Clinging to a cliff edge, 2,000 feet above the Colorado River, Dead Horse Point is certainly one of the most scenic spots for a state park and for a weekend away.
Though the name may suggest otherwise, you won’t see horses dead or alive here. Big black bovines graze just outside the park, but the wild ponies are long gone. The gruesome legend behind the name holds that cowboys chased wild mustangs out to a point, across a narrow neck, corralling them on a spit of land high in the sky. Culling those they wanted, the rest were set free. One year the horses were left trapped and with no water the desert quickly claimed them. Remnants of a fence, perhaps the fence, still guard the neck of land that separates the point from the plateau.
Hiking, camping, biking, photography and stargazing are all pastimes pursued in this corner of Grand County. Six thousand feet above sea level, it is 10 degrees cooler here than the desert valley below at 4,000 feet. The lack of light pollution and the elevated nature of the park make night skies sparkle with pricks of starlight. A full moon will leave you moonstruck and a meteor shower will look like fireworks.
The East and West Rim trails connect to make a four-mile loop with half a dozen side viewpoints clearly marked. On the East side, stunning views of the La Sal’s appear, playing peek-a-boo behind red rock outcrops. Cairns, flat rocks stacked precariously to mark the trail, stop you from wandering off track and taking the wrong turn at a juniper bush. As you wander, a glimmer of blue catches the eye. Too geometric to be natural, potash evaporation ponds gleam in a desert of sage and dun, stone and dirt. With nearby Arches and Canyonlands National Parks having strict no-dog rules, the canine lover can rejoice in miles of pet-friendly hiking trails. Just keep your pooch leashed less this become dead dog point!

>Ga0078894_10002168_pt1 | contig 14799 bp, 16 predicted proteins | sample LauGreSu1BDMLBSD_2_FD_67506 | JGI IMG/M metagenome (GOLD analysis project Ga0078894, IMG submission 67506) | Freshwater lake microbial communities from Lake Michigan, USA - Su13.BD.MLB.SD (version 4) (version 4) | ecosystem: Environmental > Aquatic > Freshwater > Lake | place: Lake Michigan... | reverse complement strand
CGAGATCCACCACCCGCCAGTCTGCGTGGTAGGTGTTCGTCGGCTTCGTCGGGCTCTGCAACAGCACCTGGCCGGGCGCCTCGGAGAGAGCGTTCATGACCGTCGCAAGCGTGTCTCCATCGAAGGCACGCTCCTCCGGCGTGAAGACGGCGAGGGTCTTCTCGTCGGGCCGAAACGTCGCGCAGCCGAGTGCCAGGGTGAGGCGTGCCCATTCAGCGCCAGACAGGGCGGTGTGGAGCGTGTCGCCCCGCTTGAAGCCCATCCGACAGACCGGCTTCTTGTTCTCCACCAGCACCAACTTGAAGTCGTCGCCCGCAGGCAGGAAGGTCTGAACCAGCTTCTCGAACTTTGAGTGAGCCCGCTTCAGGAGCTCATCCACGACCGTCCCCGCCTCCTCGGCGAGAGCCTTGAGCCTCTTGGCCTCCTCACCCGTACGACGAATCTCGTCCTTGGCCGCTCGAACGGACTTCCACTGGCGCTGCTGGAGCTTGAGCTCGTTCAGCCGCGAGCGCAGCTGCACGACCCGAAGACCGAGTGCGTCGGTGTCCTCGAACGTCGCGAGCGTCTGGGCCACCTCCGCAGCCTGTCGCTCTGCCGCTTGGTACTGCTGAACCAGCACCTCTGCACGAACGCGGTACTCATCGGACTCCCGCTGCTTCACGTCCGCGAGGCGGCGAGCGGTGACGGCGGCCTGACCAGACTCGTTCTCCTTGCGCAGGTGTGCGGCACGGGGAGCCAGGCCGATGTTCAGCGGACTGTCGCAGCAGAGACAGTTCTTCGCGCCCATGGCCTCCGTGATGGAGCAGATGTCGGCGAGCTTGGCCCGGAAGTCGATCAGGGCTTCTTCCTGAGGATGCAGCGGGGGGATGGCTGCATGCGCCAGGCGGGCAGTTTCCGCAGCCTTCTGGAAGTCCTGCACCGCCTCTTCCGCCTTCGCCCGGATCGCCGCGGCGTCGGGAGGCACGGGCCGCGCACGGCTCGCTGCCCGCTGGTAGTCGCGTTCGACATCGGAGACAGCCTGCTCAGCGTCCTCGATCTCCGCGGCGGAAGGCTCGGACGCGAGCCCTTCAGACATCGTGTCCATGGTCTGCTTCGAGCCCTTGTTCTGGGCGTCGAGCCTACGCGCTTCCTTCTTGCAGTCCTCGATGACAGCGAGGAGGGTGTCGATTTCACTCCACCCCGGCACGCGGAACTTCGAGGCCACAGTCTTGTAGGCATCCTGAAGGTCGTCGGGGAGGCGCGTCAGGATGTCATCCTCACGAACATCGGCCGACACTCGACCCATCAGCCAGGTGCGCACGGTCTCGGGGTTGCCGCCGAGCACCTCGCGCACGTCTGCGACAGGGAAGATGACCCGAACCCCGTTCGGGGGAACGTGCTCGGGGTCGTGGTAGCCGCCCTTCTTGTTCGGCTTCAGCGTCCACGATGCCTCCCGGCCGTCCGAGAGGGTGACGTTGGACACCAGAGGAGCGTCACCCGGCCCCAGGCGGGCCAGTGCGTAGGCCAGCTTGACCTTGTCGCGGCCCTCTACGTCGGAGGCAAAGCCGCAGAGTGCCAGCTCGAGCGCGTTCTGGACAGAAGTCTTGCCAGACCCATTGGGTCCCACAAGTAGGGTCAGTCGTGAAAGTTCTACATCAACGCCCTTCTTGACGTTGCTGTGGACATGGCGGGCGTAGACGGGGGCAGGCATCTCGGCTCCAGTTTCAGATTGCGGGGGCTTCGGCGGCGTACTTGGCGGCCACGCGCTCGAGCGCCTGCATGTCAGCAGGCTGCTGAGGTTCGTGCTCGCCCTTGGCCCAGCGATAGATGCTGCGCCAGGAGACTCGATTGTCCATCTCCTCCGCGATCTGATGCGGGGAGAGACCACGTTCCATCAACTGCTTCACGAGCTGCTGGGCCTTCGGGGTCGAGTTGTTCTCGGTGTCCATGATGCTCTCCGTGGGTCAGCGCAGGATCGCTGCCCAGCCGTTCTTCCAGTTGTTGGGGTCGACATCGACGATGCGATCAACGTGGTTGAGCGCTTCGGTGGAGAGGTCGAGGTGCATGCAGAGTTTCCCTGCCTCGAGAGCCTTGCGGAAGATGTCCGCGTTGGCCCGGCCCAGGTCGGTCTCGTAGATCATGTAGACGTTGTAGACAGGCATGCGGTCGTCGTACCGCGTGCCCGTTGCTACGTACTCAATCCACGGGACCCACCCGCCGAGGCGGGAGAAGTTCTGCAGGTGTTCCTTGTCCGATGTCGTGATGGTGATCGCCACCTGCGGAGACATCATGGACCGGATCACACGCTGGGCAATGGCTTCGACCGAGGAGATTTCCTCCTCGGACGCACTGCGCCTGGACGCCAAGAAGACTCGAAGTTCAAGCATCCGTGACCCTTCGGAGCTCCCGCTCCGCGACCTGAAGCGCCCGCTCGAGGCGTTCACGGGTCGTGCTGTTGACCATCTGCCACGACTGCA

The Intrepid Bike Trail, suitable for the whole family, begins at the visitor center parking lot. Created through a public/private partnership between the park and Intrepid Potash Inc., various combinations of three loops will keep all members of the family happy for hours. Slickrock, sand and sage greet you at every turn. The views are stunning, the single track stimulating and the sensation of riding where wild horse once thundered is spectacular.
The small campsite has 18 sites that can be reserved online, all partial hookup with electricity but no water. On the weekends, join a ranger for an informative walk or attend a talk in the amphitheater. The visitor center has exhibits that explain the park’s flora and fauna, the usual kitschy souvenirs and an art gallery stocked with local photography. There is even a coffee hut to provide you with caffeine stimulation if the views don’t do the trick!
Dead Horse Point State Park is 32 miles from full service Moab, and 250 miles from Salt Lake City, off Highway 313.
Photos in this post by Pippa Keene.